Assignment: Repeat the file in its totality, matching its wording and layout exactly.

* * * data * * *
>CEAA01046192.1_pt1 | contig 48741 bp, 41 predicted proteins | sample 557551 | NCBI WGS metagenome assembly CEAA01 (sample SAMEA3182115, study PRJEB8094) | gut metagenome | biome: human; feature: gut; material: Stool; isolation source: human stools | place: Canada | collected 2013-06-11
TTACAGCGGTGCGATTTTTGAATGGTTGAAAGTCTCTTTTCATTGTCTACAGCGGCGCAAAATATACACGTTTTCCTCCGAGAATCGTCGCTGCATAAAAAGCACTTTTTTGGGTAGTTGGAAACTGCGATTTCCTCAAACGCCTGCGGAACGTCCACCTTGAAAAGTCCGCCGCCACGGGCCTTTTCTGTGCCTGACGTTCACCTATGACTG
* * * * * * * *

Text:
>CEAA01046192.1_pt1 | contig 48741 bp, 41 predicted proteins | sample 557551 | NCBI WGS metagenome assembly CEAA01 (sample SAMEA3182115, study PRJEB8094) | gut metagenome | biome: human; feature: gut; material: Stool; isolation source: human stools | place: Canada | collected 2013-06-11
TTACAGCGGTGCGATTTTTGAATGGTTGAAAGTCTCTTTTCATTGTCTACAGCGGCGCAAAATATACACGTTTTCCTCCGAGAATCGTCGCTGCATAAAAAGCACTTTTTTGGGTAGTTGGAAACTGCGATTTCCTCAAACGCCTGCGGAACGTCCACCTTGAAAAGTCCGCCGCCACGGGCCTTTTCTGTGCCTGACGTTCACCTATGACTG